Blood Metabolomic Profiling Confirms and Identifies Biomarkers of Food Intake


Julia Langenau, Kolade Oluwagbemigun, Christian Brachem, Wolfgang Lieb, Romina Di Giuseppe, Anna Artati, Gabi Kastenmüller, Leonie Weinhold, Matthias Schmid, Ute Nöthlings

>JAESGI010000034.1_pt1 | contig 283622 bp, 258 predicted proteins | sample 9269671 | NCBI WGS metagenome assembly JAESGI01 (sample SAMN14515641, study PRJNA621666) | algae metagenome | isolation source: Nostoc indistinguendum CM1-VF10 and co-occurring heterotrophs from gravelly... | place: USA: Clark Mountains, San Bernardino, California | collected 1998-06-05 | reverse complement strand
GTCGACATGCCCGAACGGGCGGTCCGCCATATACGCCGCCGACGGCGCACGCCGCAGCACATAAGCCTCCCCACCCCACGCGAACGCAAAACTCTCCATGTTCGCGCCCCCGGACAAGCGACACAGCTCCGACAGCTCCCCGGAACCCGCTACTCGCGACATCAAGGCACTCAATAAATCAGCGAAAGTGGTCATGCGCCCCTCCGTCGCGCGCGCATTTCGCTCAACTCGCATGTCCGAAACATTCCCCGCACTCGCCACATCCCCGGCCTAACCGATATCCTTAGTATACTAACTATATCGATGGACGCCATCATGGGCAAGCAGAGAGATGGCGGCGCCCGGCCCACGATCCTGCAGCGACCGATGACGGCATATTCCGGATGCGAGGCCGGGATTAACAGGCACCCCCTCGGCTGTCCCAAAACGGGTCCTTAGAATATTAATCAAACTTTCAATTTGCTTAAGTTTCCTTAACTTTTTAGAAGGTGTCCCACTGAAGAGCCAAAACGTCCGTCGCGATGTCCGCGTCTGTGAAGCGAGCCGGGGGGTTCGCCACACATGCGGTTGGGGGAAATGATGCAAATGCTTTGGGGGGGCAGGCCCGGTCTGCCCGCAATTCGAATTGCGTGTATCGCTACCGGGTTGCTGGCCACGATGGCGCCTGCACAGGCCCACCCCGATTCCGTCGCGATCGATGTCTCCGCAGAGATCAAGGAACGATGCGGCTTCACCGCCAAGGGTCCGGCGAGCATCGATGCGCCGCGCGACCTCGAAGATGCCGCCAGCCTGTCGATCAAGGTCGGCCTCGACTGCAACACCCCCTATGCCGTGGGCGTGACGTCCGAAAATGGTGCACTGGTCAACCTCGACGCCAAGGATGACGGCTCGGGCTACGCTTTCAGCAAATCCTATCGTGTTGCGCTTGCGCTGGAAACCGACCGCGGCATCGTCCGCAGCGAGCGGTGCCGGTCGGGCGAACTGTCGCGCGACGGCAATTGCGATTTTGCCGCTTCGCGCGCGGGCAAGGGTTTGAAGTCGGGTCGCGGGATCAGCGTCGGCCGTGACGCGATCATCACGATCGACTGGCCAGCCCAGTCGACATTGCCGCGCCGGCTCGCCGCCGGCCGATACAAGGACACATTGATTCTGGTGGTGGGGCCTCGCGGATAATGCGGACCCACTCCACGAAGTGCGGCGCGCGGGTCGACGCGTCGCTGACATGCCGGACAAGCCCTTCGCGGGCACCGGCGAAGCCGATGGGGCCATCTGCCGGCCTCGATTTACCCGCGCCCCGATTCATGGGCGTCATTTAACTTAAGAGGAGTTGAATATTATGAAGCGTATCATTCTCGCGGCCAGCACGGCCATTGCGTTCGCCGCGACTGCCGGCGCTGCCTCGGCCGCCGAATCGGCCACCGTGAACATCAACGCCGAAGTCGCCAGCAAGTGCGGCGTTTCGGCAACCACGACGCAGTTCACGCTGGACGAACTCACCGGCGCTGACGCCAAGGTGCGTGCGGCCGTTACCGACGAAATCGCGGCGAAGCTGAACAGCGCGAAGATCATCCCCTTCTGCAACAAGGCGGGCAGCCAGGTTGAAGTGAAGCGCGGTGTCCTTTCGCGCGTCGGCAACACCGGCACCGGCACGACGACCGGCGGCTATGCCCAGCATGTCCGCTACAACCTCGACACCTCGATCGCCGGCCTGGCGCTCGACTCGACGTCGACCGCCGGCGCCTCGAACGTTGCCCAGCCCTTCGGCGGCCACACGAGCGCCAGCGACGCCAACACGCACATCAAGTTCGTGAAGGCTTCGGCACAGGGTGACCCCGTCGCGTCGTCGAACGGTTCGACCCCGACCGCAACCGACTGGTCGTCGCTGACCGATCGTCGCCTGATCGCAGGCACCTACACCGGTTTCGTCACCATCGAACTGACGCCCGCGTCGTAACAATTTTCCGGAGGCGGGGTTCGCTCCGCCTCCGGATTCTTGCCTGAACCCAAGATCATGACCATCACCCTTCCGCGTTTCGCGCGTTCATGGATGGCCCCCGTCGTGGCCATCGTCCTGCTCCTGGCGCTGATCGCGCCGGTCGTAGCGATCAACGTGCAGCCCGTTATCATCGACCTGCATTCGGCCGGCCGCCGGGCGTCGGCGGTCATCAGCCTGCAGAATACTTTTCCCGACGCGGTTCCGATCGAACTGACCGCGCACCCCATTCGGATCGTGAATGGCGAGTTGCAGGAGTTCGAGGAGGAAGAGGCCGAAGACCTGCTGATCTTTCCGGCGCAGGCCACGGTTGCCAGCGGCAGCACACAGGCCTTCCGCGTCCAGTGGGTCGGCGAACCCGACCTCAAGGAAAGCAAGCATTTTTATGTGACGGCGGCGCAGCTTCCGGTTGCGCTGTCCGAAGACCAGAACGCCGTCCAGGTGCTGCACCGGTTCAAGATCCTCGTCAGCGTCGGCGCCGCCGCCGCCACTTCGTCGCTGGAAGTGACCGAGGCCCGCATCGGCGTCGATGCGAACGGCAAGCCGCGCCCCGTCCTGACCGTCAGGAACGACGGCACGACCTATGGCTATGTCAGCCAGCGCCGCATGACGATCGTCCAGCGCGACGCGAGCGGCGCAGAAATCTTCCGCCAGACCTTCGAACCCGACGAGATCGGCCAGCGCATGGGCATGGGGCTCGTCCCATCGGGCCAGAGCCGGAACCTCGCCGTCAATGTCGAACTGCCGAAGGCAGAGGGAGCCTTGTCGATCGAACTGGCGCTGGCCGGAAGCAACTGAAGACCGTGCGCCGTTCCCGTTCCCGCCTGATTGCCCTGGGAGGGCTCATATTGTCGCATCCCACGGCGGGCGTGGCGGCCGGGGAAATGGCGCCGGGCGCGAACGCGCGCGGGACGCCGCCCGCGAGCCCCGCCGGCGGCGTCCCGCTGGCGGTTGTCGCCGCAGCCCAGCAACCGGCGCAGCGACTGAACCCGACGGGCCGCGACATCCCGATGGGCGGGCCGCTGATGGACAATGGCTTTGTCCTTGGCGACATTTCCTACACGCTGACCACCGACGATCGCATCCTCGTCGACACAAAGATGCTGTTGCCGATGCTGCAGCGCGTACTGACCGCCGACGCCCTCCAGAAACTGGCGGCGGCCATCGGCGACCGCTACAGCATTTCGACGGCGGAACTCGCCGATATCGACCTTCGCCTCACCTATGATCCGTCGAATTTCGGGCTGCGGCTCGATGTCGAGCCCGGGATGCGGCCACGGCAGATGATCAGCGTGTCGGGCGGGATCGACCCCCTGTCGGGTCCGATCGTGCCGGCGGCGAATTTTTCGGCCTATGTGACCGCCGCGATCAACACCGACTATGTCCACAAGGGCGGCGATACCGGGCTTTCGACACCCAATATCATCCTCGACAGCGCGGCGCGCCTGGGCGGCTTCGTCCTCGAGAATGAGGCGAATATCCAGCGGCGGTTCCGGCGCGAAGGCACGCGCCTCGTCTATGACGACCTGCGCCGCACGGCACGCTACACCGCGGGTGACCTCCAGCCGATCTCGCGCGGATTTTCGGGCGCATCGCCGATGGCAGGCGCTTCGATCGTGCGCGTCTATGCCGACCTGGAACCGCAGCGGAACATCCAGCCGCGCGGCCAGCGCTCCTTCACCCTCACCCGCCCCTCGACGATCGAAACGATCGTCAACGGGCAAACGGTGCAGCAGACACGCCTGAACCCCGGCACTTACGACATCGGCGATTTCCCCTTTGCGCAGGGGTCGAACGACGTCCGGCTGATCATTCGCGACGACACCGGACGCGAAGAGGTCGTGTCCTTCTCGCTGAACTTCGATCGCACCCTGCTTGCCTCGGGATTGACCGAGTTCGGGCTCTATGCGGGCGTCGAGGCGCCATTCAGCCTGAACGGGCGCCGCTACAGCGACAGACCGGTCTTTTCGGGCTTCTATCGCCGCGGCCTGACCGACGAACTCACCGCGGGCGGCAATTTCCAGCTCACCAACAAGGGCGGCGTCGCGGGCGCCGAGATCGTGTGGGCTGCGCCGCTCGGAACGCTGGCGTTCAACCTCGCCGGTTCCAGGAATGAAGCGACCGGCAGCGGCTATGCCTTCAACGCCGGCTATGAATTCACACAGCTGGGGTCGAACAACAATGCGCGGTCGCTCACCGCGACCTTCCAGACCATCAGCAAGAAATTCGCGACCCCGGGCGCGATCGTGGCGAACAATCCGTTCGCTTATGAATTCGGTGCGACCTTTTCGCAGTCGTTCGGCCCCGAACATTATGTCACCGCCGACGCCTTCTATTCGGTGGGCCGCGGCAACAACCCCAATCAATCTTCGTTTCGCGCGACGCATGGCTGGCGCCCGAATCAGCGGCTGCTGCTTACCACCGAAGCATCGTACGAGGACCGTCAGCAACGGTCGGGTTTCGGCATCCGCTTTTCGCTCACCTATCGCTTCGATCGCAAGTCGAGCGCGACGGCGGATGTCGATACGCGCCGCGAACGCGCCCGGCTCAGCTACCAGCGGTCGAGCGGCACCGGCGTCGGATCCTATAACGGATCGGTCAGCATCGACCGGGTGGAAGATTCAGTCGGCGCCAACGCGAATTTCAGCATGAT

Metabolomics can be a tool to identify dietary biomarkers. However, reported food-metabolite associations have been inconsistent, and there is a need to explore further associations. Our aims were to confirm previously reported food-metabolite associations and to identify novel food-metabolite associations. We conducted a cross-sectional analysis of data from 849 participants (57% men) of the PopGen cohort. Dietary intake was obtained using FFQ and serum metabolites were profiled by an untargeted metabolomics approach. We conducted a systematic literature search to identify previously reported food-metabolite associations and analyzed these associations using linear regression. To identify potential novel food-metabolite associations, datasets were split into training and test datasets and linear regression models were fitted to the training datasets. Significant food-metabolite associations were evaluated in the test datasets. Models were adjusted for covariates. In the literature, we identified 82 food-metabolite associations. Of these, 44 associations were testable in our data and confirmed associations of coffee with 12 metabolites, of fish with five, of chocolate with two, of alcohol with four, and of butter, poultry and wine with one metabolite each. We did not identify novel food-metabolite associations; however, some associations were sex-specific. Potential use of some metabolites as biomarkers should consider sex differences in metabolism.